Professor Simi Ali
Professor of Immunobiology
- Email: email@example.com
- Telephone: +44 (0) 191 208 7158
- Personal Website: http://www.ncl.ac.uk/biomedicine/research/groups/appliedimmuno.htm
- Address: Institute of Cellular Medicine
3rd Floor William Leech Building
Roles and Responsibilities
I have held senior management responsibilities within the University and Institute and also serve on external Scientific Committee. For example:
Member of Faculty Promotion Committee (2015-18)
Mentor for Faculty Future's Programme (2014-present)
Member of FMS Equality & Fairness (Athena Swan) Steering Group (2013-present)
Member of FMS Early Career Research Committee (2014-present)
Member of MRes exam committee. (2007-present)
Institute of Cellular Medicine Committees
Chair Institute Athena SWAN Steering Group (May 2012-present)
University appointed Governor for Royal Grammar School (2010-present).
Member of Northern Counties Kidney Research Fund Scientific Committee (2011-present)
Panel Member for National Athena SWAN (Equality Challenge Unit)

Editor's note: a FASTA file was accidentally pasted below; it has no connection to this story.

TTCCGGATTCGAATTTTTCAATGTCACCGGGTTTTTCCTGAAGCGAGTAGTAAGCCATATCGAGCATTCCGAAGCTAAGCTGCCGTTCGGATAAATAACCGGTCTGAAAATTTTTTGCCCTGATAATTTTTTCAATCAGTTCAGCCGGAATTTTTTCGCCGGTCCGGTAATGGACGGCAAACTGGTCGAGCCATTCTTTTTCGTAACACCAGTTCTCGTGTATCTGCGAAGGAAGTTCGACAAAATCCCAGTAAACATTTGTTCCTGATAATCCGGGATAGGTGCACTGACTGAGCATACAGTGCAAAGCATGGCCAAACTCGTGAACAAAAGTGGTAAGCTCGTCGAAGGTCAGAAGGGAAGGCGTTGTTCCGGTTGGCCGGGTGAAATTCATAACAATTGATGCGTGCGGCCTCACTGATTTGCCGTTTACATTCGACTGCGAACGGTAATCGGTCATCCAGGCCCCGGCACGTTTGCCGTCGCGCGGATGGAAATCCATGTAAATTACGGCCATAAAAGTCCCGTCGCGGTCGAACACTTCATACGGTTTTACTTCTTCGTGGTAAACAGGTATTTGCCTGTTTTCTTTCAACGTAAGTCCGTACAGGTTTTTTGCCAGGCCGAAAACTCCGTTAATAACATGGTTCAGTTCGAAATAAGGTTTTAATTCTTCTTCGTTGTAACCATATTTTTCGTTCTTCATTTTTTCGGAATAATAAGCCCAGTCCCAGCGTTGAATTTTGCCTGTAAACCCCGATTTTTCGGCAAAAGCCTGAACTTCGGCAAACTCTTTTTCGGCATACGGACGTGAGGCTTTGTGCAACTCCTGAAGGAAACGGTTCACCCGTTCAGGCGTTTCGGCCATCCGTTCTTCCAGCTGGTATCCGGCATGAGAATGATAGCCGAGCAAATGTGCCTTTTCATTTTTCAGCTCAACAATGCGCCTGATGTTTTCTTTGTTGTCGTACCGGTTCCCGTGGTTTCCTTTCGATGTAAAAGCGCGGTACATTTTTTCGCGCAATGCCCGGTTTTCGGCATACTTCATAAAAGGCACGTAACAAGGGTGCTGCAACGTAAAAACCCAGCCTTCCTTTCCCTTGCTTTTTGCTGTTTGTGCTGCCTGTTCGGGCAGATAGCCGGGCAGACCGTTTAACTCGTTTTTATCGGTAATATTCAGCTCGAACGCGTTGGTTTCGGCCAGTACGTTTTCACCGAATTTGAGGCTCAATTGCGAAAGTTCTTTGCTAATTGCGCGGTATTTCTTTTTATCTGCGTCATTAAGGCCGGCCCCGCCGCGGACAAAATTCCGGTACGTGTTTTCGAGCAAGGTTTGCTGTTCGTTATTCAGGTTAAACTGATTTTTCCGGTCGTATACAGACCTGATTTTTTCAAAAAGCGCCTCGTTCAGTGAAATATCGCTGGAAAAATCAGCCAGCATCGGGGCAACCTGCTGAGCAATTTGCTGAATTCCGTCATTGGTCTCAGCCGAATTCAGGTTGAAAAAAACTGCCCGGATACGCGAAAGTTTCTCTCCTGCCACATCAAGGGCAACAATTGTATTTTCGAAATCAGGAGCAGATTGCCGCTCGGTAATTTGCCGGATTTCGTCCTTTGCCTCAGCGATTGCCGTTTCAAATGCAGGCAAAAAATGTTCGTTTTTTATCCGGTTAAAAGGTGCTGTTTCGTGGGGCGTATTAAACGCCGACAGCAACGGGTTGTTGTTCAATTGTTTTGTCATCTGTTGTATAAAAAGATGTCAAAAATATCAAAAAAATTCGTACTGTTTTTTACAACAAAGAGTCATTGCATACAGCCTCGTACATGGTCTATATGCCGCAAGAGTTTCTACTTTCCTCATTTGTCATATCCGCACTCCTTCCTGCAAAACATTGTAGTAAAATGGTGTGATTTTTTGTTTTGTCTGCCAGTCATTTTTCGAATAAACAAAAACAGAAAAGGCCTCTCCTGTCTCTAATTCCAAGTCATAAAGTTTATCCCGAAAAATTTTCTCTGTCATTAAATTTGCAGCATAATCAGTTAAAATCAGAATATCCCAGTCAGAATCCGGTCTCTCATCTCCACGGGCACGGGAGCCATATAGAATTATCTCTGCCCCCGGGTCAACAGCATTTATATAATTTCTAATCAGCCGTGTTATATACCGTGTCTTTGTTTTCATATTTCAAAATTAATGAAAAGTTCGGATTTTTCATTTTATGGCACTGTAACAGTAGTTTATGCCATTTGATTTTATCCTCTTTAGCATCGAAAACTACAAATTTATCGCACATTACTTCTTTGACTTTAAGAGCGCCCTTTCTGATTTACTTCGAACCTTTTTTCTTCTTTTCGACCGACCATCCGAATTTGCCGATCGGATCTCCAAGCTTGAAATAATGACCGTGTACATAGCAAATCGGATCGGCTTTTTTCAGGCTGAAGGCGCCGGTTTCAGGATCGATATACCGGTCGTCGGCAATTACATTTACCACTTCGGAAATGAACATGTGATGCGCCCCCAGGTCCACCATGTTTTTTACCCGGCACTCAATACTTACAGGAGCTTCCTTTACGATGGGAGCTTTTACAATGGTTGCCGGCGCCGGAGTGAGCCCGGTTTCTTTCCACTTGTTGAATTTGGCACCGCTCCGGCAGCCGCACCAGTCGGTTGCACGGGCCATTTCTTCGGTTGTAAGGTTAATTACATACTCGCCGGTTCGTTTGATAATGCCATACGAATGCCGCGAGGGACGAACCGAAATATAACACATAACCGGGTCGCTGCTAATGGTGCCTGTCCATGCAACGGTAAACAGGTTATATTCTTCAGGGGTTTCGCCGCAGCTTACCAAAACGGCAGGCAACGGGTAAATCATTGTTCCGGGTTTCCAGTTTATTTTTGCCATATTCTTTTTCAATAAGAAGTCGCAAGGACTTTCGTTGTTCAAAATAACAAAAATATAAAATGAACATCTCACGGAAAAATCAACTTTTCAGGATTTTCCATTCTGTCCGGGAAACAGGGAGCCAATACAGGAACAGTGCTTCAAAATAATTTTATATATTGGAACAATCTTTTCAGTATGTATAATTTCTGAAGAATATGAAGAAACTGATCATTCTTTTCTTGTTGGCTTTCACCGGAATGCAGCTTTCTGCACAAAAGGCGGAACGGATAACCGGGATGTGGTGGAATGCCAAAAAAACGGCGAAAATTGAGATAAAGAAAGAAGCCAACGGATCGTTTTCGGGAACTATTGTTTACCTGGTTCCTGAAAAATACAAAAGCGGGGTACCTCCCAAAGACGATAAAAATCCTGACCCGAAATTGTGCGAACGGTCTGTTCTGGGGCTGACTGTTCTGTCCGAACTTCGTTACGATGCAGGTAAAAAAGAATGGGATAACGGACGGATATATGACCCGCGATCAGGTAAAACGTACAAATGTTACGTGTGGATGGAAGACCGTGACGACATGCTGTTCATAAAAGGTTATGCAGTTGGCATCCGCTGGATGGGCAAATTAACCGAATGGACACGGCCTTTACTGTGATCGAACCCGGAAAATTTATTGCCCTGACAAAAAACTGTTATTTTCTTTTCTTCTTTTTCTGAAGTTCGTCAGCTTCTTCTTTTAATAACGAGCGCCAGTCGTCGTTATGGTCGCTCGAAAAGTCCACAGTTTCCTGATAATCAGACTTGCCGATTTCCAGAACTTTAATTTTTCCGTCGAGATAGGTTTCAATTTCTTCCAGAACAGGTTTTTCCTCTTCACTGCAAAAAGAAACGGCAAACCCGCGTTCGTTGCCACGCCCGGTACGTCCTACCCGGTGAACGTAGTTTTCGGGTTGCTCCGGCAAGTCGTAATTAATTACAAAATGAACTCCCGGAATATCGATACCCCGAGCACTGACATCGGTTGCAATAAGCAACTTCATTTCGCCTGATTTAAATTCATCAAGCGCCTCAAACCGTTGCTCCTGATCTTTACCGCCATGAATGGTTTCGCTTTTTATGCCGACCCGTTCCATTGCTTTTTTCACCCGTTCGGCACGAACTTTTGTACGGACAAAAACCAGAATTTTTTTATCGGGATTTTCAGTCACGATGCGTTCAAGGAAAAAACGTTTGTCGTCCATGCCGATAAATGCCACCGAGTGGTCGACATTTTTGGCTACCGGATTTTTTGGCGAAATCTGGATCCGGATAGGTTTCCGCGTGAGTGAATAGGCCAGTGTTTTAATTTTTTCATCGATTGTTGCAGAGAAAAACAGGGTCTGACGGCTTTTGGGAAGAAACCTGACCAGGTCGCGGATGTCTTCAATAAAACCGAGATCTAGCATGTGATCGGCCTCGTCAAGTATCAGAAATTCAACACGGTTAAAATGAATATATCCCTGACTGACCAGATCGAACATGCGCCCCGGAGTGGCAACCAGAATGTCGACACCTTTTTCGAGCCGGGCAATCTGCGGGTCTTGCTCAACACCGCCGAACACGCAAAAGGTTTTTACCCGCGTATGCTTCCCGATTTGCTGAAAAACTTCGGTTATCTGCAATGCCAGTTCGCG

Member of Institute of Cellular Medicine Executive Board (2012-15)
Member of University Senate (2009-2012).
ICM Post-graduate coordinator (2004-2011).
Chair Institute Postgraduate Committee (2008-2011).
Member of Graduate School Committee.(2004-2011)
Member of Institute Management Committee. (2008-2011)
1984 BSc Chemistry (1st Class Honours). AMU, Aligarh, India.
1986 MSc Biochemistry (1st Class). AMU, Aligarh, India.
1991 PhD Biochemistry. Central Drug Research Institute, Lucknow, India
1990-91 Commonwealth Post-doctoral Fellow in Molecular Biology at UMIST, Manchester, UK.
1992-95 Post-doctoral Fellow at Department of Biological Sciences, University of Newcastle upon Tyne. Project funded by Biotechnology and Biological Sciences Research Council.
1995 (Sept) Lecturer in Molecular Biology of Organ Transplantation, Department of Surgery, University of Newcastle Upon Tyne. (Funded by Northern Counties Kidney Research Fund).
1999(Sept) Lecturer B, Department of Surgery (HEFCE funded)
2002 Senior Lecturer
2007 Reader in Immunobiology
2011 Professor of Molecular Immunology
British Society of Immunology, British Transplantation Society
Honours and Awards
1. Award for Excellence in Science technology and Engineering (Muslim News)-Presented by: Rt Hon Ed Miliband MP, Leader of the Labour Party, London, March 2015.
2. Exhibition at Hatton's gallery on Inspirational Women of North East from 3rd October -20th December, 2013-I have been used as one of the examples. http://www.iwne.org/
3. I was awarded special recognition award by Roche Organ Transplantation research Fund for my contribution to research in Transplantation (cash award of 1000 Swiss Francs)-April 2011.
4. Member of Northern Counties Kidney Research Fund Scientific Sub-Committee.
5. Member of panel for ICM Grant Review System.